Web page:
We are now well into year two of the COVID-19 pandemic, which officially began on March 11, 2020, when the World Health Organization declared the viral outbreak a global event. It’s also been well over a year since the WHO announced on January 5, 2020, that there was a mysterious virus emerging in Wuhan, China. Since then, more than half a million Americans have died from the virus. Although we understand far more about SARS-CoV-2 now, there’s still a lot left for us to figure out.
Though a fair amount of us are experiencing pandemic fatigue and a handful of vaccines to prevent COVID-19 are in use, it’s still crucial that we maintain our awareness of the severity of this crisis, especially as vaccination rates increase and we get closer to returning to something resembling normalcy. Here’s an overview of the essential stats and figures:
The daily average number of vaccine doses administered is around 3.13 million per day over the last week. Nearly 40 percent (39.9 percent) of the US population has received at least one dose, up from around 37 percent a week ago, and 25.7 percent have gotten both vaccine doses (for the two-dose regimens) or the single-dose Johnson & Johnson vaccine. More than 80 percent of Americans over the age of 65 have received at least one dose and 64.9 percent of the same group are fully vaccinated.
All told, about 132 million Americans have received one dose of the two-dose Pfizer or Moderna vaccine and more than 85 million have received two such doses or the single Johnson & Johnson dose (though it’s currently on pause), according to the Centers for Disease Control and Prevention.
These are the top five states for percentage of population with at least one dose:
Every state has now passed the 10 percent threshold for full vaccination, with Maine leading the way at 33 percent and Alabama bringing up the rear at 19 percent.
Despite this increase in vaccination, the country is still experiencing a significant number of new COVID-19 cases. The United States has now reported more than 31 million cases in total, and 70,355 were reported just in the last day. In the first two months of the year, the country saw a steady downturn in new cases, a marked decline from our third—and by far largest—national peak so far.
However, this decline has lost its momentum in the past five weeks and is now on a rough plateau: Average new daily cases have increased by about 4 percent over the past 14 days. A fourth wave could be in our future, and those that haven’t been vaccinated yet—the vast majority of which are younger people—are at a higher risk of being affected by this most recent wave. It’s crucial that we maintain the precautions that produced the decline, namely social distancing and mask wearing, along with getting vaccinated when you can. All adults are now eligible for vaccination in the US, so it’s finally time to book your appointment.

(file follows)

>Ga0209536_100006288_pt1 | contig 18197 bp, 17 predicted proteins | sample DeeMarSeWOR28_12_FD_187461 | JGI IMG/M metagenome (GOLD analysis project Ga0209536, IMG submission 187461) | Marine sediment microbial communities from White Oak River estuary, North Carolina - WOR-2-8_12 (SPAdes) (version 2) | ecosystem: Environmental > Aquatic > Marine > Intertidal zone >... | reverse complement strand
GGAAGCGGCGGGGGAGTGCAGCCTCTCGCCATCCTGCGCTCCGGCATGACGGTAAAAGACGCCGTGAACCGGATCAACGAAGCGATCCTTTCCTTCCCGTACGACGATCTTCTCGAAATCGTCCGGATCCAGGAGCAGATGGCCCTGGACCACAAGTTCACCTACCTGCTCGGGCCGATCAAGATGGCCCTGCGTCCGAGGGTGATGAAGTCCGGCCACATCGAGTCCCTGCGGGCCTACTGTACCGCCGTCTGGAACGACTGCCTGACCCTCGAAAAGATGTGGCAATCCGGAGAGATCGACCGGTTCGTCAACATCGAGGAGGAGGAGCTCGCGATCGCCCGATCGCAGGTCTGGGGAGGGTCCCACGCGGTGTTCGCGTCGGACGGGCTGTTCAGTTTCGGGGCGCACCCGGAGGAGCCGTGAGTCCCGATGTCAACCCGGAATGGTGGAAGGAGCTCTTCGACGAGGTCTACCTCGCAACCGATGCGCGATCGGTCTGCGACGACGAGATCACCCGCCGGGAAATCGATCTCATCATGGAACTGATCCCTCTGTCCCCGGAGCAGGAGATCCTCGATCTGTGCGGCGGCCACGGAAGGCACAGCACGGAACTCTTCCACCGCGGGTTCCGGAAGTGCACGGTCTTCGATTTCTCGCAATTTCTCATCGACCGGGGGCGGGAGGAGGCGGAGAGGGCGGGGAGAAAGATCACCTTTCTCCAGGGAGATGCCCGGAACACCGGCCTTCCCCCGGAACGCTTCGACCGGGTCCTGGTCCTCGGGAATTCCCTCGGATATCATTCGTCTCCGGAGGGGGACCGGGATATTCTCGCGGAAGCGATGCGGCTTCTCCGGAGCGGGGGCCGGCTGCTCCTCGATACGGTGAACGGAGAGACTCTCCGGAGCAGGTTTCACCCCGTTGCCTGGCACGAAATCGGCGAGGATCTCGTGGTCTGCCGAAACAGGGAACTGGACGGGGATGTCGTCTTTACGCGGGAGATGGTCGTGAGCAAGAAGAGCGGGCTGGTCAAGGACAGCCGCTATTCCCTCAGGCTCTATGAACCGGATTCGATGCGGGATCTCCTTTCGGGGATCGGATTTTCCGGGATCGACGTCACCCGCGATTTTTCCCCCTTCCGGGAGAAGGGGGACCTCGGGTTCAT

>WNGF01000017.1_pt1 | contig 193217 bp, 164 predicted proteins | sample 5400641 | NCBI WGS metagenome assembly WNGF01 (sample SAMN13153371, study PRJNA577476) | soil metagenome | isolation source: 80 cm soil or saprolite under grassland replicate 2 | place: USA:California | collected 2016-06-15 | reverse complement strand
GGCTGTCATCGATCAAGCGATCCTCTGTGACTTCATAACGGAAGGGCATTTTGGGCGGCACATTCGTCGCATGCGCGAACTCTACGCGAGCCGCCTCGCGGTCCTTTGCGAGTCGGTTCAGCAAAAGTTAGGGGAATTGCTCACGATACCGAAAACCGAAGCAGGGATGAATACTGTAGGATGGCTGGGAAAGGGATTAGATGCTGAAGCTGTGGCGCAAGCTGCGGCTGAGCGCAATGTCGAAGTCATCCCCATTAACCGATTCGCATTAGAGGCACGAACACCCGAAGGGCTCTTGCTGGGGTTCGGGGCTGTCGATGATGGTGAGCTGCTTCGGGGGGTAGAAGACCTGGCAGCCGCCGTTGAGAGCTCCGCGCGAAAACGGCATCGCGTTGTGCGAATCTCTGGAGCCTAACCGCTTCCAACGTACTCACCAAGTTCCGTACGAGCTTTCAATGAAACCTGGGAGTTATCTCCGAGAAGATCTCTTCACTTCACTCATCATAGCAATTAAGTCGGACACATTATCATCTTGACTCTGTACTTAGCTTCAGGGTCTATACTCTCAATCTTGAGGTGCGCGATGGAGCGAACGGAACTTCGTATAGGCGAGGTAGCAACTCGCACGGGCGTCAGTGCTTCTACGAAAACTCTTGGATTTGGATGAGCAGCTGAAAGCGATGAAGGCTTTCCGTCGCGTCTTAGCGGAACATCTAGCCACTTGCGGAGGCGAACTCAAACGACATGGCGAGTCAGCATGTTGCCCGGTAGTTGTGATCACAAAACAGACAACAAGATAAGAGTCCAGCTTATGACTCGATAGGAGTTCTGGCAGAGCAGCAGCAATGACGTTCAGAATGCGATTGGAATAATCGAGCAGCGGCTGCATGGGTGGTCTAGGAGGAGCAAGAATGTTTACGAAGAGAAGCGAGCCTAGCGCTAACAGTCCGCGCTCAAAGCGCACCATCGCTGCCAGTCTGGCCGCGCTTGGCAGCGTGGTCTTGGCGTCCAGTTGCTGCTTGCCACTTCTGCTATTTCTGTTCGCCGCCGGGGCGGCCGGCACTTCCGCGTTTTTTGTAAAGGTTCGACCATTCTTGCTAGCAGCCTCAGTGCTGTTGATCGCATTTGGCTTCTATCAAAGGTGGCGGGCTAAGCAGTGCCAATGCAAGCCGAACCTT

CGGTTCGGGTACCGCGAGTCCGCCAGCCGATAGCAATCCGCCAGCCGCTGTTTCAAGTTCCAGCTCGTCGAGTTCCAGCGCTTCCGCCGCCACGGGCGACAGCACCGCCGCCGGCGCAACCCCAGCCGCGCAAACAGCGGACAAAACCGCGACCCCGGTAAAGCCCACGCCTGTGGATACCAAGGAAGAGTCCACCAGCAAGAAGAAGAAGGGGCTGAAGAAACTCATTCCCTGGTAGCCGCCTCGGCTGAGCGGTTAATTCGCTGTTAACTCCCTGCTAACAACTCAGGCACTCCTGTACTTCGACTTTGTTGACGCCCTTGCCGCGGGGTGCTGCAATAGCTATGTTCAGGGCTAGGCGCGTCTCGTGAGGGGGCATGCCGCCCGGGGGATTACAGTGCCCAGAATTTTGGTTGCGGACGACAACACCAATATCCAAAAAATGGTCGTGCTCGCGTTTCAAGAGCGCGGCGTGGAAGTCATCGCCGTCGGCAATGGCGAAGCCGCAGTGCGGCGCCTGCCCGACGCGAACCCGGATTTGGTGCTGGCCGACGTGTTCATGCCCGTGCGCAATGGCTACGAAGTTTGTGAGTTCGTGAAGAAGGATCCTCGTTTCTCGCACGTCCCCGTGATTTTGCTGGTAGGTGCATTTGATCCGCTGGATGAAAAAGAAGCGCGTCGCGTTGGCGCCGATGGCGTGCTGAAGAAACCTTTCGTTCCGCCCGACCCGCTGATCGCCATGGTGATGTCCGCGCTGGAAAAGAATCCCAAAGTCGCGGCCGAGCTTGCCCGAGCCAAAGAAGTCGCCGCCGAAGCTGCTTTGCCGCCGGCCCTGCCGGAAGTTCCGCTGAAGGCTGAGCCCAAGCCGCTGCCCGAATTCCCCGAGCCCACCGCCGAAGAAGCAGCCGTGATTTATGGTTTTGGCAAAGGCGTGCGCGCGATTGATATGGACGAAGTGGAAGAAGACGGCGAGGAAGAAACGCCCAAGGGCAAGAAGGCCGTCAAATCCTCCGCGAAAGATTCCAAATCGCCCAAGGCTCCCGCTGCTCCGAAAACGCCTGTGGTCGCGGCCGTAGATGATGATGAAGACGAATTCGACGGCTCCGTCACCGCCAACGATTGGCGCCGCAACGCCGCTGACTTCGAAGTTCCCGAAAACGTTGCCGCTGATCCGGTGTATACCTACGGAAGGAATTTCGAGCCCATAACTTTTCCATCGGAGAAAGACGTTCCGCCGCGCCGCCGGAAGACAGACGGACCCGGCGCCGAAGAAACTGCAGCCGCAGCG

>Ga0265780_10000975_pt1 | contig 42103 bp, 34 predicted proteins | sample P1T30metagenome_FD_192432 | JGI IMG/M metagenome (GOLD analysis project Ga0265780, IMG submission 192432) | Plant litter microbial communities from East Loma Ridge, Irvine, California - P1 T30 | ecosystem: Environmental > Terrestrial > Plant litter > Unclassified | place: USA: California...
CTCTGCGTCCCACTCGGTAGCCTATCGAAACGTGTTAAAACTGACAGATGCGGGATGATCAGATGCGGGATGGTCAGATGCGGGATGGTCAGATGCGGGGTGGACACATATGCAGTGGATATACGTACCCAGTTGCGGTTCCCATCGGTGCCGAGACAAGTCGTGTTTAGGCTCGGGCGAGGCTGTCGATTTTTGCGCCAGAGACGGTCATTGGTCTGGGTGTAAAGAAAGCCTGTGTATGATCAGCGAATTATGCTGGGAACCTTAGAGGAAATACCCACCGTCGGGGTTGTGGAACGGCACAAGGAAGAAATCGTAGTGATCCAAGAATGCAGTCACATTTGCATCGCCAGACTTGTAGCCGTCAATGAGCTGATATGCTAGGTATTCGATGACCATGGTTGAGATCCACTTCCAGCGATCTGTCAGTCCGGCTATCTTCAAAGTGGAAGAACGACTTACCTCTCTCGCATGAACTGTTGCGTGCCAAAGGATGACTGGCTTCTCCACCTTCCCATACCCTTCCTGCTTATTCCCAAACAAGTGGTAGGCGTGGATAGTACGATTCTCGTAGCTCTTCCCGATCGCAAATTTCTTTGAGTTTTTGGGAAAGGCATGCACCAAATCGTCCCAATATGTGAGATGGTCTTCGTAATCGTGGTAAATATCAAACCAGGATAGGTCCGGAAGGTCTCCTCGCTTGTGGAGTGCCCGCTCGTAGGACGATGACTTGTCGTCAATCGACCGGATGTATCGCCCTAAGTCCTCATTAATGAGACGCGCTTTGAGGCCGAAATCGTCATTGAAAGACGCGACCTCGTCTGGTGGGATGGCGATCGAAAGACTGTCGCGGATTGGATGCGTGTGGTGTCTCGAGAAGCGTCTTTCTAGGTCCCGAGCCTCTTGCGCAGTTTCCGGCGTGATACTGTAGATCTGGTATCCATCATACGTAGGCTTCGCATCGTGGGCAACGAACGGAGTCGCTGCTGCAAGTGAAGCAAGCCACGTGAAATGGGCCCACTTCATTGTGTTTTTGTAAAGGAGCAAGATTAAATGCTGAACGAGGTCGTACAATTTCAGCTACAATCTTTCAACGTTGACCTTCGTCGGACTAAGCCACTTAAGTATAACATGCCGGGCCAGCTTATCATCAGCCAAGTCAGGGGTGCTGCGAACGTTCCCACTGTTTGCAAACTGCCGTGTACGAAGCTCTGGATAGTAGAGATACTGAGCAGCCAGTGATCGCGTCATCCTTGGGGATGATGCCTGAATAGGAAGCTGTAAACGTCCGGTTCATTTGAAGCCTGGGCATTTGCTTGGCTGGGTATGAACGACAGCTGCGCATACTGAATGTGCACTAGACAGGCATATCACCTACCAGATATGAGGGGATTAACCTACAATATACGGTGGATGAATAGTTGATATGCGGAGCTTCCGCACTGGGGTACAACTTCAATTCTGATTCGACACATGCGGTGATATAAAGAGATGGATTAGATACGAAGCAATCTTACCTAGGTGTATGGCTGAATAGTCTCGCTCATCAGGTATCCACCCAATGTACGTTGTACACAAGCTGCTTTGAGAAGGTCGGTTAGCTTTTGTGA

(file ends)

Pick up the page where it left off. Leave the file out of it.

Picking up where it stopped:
While cases have been declining the US, Americans may not have realized that case counts worldwide are now back up at the level they were over the winter. Going by total case counts, the current top 10 countries for COVID-19 are:
But what these countries generally have in common is large populations. The list of total cases per 100,000 people tells a very different story (not counting countries with fewer than 100,000 people):
The US is the only country on both lists, which is a testament to how poorly we’ve handled the pandemic, especially early on. Every other nation with a lot of case counts generally has it by virtue of having a large population.
Over the winter months, most US states experienced their largest wave of cases since the pandemic began a year ago. While cases, deaths, and hospitalizations nationwide remain far below the peaks reached in January, outbreaks on the East Coast and in the Midwest have health officials concerned about another resurgence. New cases are trending upward again in these states:
Michigan in particular has seen a massive resurgence in cases over the past month, with new daily cases skyrocketing to 10,669 from 1,000 cases per day six weeks ago. Local health officials point to the rapid spread of the B.1.1.7 variant originally identified in Britain, aided by the relaxation of mask-wearing and social distancing before enough of the state’s population is vaccinated.
At least 567,287 Americans have now died from COVID-19. Deaths are down 5 percent in the last 14-day period.
The daily number of new cases remains high and numbers are climbing again in several states. While vaccines offer a light at the end of the tunnel, they aren’t an immediate or quick fix. It takes weeks for vaccines to start to be able to bring down case counts. For acute spikes in cases, the best thing you can do is go back to the basics of social distancing and mask wearing. COVID-19 is essentially everywhere at this point. With Michigan as an example of the danger of new variants, it’s just as important now as it was at the start of the pandemic to remain vigilant.
The post These states have now vaccinated a majority of their adults appeared first on Popular Science.